first go-around with Kickstarter
came to an unhappy end in November 2013 when the developer, Studio Mono, pulled the plug after raising a little over $5000 toward a $70,000 goal. Now it's back, with a tweaked campaign, a playable demo and a clear message that it is not an MMO.
is a "dieselpunk RPG" with a fascinating premise: It's set aboard "The Ark," a massive colony ship carrying the descendants of the Nomans, a race that fled its home planet 400 years prior to escape a genocidal war with the SORG Regime. At the time of the game, the ship is crumbling, and most of it has been abandoned; after awakening from a cryogenic sleep, players will confront and deal with the various factions that inhabit what remains, and even travel into the past to carry out quests that can influence the present.
It was originally presented as an MMO but that was apparently the result of mistranslations—most of Studio Mono is Russian or Eastern European—and miscommunications. The new Kickstarter campaign describes InSomnia as a "single-player/co-op" RPG, and lead developer Anatoliy Ugrumen GuyDuk said it will work equally well either way.
"Co-op content is optional, so if you're only interested in single-player you will be able to see all the questlines and content," he explained. "The exclusive character interactions and dialogs we have for the co-op mode are there to properly accommodate and acknowledge the presence of other players, and nothing else. We're not walling off any content."
The co-op mode will support from two to eight players, while soloists will have the option of bringing along AI-controlled NPCs to help out. InSomnia can actually support up to 58 players at a time, which GuyDuk said "may be interesting if we decide to make some PvP content." For now, the focus is on securing enough funding to properly complete the main campaign, which will run an estimated 15 to 20 hours in length, plus another 20 to 30 hours of side quests; beyond that, the team hopes to release additional chapters in the future, at no charge, "to tell the whole tale."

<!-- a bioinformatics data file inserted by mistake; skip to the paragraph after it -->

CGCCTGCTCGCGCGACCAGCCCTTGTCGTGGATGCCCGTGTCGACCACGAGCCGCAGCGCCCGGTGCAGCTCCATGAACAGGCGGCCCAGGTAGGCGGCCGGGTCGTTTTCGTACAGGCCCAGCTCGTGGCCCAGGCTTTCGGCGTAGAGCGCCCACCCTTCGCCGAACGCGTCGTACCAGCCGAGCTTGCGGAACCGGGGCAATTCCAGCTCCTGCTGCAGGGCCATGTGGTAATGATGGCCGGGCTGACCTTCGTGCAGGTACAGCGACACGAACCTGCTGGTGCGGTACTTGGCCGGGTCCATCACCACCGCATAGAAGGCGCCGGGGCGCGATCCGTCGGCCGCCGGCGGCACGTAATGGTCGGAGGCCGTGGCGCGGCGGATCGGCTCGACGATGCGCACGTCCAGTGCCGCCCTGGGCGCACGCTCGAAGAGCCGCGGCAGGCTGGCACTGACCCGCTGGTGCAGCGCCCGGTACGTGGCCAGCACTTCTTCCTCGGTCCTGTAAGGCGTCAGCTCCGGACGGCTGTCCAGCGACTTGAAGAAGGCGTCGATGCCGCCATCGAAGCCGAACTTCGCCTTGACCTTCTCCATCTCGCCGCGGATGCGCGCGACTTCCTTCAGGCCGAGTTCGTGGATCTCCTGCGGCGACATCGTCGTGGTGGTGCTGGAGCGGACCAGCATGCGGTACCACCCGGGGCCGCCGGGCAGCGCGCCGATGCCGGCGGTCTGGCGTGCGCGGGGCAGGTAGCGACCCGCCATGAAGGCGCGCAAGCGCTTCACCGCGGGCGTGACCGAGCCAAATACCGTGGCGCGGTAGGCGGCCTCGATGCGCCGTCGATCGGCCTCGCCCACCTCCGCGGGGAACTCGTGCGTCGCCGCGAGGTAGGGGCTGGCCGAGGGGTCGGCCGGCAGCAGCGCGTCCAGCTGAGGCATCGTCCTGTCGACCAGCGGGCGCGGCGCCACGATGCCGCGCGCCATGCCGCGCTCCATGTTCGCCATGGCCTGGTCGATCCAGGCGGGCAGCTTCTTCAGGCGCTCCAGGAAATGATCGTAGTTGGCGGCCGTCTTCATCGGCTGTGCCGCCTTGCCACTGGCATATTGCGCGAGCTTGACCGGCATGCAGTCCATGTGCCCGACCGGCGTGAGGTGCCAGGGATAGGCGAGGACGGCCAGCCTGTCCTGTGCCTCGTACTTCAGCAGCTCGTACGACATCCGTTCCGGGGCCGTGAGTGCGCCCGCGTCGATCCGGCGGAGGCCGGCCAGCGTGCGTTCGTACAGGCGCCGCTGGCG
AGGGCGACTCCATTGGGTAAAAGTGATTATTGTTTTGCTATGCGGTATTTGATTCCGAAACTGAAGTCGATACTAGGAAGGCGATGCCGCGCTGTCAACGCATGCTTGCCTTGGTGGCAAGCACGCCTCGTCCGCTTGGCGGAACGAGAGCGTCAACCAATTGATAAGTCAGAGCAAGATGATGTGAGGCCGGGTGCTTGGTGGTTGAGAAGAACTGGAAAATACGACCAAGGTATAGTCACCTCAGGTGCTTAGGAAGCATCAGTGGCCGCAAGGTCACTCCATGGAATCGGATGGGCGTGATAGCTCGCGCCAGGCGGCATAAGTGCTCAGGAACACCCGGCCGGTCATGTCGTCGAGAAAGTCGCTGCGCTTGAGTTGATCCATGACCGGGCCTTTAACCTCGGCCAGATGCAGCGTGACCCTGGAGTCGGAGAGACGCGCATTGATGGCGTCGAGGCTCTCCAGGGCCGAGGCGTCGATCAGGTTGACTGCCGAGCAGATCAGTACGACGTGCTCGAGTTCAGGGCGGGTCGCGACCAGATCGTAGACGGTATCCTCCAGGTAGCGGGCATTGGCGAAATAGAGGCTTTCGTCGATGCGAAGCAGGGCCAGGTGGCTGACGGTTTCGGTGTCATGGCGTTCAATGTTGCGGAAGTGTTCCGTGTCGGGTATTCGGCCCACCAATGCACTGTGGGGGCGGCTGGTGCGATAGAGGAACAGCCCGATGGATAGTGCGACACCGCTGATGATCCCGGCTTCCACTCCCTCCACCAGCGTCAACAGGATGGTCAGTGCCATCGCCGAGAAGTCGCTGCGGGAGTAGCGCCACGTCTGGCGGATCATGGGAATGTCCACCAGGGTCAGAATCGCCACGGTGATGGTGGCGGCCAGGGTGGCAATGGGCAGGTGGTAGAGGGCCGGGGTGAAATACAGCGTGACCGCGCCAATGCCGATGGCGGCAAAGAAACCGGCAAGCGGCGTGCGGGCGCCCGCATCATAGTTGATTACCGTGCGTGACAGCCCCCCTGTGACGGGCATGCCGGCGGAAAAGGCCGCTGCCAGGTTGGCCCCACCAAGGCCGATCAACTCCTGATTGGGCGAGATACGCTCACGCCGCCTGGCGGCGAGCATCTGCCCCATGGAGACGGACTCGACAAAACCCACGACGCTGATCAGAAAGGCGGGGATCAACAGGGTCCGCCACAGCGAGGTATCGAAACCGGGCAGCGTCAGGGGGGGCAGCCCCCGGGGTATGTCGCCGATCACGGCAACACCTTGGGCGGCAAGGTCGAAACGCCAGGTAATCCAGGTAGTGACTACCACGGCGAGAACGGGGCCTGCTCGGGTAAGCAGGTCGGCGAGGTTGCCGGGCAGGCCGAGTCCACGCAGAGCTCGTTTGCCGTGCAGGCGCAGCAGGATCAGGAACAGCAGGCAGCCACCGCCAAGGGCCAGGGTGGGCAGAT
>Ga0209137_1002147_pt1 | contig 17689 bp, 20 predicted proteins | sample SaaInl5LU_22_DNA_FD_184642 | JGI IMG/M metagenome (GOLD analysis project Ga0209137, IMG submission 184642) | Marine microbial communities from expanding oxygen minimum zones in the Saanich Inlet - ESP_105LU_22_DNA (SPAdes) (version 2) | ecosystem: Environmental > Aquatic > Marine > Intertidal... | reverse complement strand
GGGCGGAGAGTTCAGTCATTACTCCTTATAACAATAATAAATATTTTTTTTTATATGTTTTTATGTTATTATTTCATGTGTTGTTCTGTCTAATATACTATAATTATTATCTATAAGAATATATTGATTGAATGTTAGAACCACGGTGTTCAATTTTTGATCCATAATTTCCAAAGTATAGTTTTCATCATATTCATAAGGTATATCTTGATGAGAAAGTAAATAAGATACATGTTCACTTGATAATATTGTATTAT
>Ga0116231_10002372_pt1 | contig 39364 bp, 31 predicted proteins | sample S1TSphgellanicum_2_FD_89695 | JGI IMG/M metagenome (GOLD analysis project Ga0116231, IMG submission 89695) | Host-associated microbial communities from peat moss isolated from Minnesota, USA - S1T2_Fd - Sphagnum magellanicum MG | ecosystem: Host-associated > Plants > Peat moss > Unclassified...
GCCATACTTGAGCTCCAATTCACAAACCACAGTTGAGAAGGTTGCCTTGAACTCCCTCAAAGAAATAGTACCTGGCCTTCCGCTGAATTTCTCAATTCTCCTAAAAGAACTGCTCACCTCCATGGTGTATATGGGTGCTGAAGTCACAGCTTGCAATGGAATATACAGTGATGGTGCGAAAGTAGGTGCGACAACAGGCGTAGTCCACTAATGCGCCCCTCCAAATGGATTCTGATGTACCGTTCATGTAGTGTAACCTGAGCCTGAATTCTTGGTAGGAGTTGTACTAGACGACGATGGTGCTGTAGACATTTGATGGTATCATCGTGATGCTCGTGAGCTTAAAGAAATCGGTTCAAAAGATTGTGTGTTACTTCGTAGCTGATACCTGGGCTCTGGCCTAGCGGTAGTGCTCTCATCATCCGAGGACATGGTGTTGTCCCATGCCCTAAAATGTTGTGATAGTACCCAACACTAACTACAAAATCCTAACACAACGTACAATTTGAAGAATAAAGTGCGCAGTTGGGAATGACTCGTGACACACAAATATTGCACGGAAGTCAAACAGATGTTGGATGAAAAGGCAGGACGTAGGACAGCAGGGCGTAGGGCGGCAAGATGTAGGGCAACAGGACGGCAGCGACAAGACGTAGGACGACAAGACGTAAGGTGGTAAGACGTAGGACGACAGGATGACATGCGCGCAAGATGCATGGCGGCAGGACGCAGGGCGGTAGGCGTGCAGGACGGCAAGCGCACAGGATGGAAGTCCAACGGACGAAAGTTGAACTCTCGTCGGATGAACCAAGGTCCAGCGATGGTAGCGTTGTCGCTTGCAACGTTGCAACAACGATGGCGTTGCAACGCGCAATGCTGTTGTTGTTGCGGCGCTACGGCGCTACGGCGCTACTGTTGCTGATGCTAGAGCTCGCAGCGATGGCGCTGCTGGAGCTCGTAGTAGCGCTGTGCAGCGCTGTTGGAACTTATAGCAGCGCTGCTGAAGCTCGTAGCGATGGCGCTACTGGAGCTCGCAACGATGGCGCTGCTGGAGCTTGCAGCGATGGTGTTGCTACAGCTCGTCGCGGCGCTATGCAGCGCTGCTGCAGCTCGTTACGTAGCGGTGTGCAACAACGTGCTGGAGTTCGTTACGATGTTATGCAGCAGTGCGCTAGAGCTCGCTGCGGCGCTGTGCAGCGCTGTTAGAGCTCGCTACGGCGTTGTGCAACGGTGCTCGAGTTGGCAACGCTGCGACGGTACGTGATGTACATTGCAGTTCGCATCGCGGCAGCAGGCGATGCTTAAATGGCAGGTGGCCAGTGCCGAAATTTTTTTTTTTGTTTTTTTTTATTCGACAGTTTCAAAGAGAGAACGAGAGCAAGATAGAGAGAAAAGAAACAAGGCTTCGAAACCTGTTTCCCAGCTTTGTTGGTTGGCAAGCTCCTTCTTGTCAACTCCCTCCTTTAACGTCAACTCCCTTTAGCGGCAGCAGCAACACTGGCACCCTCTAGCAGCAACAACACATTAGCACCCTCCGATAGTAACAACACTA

It's an ambitious plan, particularly given its relatively modest Kickstarter goal, but the studio has already sunk roughly $80,000 into the game over the two years it's been in development and hopes to add another $100,000 on top of that if the Kickstarter is successful. It compared InSomnia's development to that of
, which it said was developed "for a fraction of the budget of Western AAA games," and noted that while the total budget for InSomnia may be tiny by Western standards, "it's a small fortune in Russia," where Studio Mono is headquartered.
The studio warned that the
released yesterday is rough around the edges and that players should "expect a few bugs and maybe even crashes," but even so, having something playable to show off represents a big step toward legitimacy. The powerful Fallout vibe in the pitch video doesn't hurt, either. I think I'd like to see this one make it.
, which is currently a little more than halfway to its goal, runs until July 24